Infinitely Polar Bear Maya Forbes

Infinitely Polar Bear Maya Forbes
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Mark Ruffalo is the kind of actor who doesn't typically disappear into a role, and you wouldn't want him to either. Most people first became aware of him in Kenneth Lonergan's You Can Count On Me, in which he played the floundering brother to Laura Linney that you'd want to strangle if not for his endearing hangdog charm. He's funny without seeming like he's really trying to be and easily capable of breaking your heart with those puppy dog eyes.
 
In Infinitely Polar Bear, Ruffalo has one of his best roles, as a bipolar father of two young girls who's learning responsibility while struggling to avoid some of his more dangerous impulses. It's heartfelt without ever becoming too saccharine, painting a fairly realistic portrait of a family all too aware of the realities of mental illness but refusing to let that define them.
 
After a breakdown and a subsequent stay in a mental health facility, Cam (Ruffalo) begins to adjust to life on his own. He doesn't work, but is supported by parents that pay his rent without investing all that much in him emotionally. He desperately wants to rekindle a romance with his wife, Maggie (Zoe Saldana), but she is understandably wary.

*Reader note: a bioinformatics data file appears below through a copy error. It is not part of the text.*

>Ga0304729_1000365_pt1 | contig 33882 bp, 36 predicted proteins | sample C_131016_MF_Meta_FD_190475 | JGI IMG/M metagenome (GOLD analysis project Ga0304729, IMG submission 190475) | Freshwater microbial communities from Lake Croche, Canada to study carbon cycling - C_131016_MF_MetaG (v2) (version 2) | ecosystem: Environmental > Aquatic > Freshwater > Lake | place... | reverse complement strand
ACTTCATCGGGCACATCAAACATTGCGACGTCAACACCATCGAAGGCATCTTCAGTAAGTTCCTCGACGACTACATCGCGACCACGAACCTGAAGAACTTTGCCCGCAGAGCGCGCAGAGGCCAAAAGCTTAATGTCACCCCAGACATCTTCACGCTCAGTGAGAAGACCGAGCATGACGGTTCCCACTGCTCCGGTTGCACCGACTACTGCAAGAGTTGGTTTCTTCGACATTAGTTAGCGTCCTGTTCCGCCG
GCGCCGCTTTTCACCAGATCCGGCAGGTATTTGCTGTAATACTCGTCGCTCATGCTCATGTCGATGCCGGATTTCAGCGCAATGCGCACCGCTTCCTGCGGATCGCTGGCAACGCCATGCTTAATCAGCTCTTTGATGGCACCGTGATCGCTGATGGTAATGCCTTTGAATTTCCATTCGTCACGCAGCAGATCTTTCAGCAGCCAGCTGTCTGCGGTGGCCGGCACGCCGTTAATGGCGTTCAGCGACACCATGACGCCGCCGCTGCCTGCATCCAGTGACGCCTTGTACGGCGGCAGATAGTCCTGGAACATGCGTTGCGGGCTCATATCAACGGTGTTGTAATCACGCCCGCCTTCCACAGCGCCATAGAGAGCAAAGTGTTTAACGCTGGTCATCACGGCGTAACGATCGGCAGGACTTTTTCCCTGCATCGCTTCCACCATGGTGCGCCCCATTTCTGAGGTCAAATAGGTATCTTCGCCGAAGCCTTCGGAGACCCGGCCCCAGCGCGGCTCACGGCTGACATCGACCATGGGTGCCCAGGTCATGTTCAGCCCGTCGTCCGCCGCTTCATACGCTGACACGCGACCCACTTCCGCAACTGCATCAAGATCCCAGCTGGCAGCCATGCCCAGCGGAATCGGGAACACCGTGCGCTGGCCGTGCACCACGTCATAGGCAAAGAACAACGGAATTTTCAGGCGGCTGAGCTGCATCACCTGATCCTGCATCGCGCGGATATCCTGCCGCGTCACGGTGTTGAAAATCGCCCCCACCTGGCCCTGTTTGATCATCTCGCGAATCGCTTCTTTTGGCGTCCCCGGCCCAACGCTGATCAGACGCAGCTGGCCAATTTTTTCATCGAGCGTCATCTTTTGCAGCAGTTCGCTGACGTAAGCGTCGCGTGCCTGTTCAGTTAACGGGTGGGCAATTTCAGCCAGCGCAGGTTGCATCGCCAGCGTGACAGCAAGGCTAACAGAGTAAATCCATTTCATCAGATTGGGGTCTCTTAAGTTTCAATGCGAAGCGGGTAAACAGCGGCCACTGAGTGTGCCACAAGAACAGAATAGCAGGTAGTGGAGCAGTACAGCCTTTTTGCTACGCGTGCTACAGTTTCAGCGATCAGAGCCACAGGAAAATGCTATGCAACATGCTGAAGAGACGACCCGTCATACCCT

She does think it's important that Cam remains a part of his daughters' lives, though, and when an opportunity to study at Columbia comes up, Maggie agrees to leave the kids behind with him. He tries his best to prove that he's capable of being a parent, but wanders off in the middle of the night to drink at a bar and embarrasses his girls enough that they don't want to bring any of their friends over.
 
The roles of the two daughters are integral to the story, and the young actresses cast for the parts have a gift for appearing natural and unaffected. Faith (Ashley Aufderheide) is younger and a little more naïve about her father's shortcomings, while Amelia (Imogene Wolodarsky) is old to enough to understand that she needs to sometimes take the reins and push him in the right direction.
 
If the depiction of mental illness may come across as little more than a bunch of endearing idiosyncrasies and never delves too far into the darker abysses that can accompany the diagnosis, it's hardly the fault of Ruffalo. As Cam starts projects without finishing them and buys a car that's a good deal even though it lacks a floor, we're constantly waiting for the other shoe to drop, and Ruffalo keeps us hoping it never does.

(Mongrel Media)